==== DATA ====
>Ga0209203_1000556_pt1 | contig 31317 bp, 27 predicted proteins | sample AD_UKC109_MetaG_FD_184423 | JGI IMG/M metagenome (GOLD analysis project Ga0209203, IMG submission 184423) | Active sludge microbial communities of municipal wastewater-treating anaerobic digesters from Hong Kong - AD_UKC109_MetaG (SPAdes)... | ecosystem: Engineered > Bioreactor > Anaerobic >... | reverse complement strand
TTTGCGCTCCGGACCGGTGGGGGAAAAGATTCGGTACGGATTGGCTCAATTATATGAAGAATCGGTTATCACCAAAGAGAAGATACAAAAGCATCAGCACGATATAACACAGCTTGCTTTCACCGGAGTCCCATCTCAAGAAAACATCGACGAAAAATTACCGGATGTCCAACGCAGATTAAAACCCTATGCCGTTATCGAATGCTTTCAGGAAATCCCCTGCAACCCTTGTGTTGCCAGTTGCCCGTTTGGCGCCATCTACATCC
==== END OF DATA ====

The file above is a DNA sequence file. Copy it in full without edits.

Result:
>Ga0209203_1000556_pt1 | contig 31317 bp, 27 predicted proteins | sample AD_UKC109_MetaG_FD_184423 | JGI IMG/M metagenome (GOLD analysis project Ga0209203, IMG submission 184423) | Active sludge microbial communities of municipal wastewater-treating anaerobic digesters from Hong Kong - AD_UKC109_MetaG (SPAdes)... | ecosystem: Engineered > Bioreactor > Anaerobic >... | reverse complement strand
TTTGCGCTCCGGACCGGTGGGGGAAAAGATTCGGTACGGATTGGCTCAATTATATGAAGAATCGGTTATCACCAAAGAGAAGATACAAAAGCATCAGCACGATATAACACAGCTTGCTTTCACCGGAGTCCCATCTCAAGAAAACATCGACGAAAAATTACCGGATGTCCAACGCAGATTAAAACCCTATGCCGTTATCGAATGCTTTCAGGAAATCCCCTGCAACCCTTGTGTTGCCAGTTGCCCGTTTGGCGCCATCTACATCC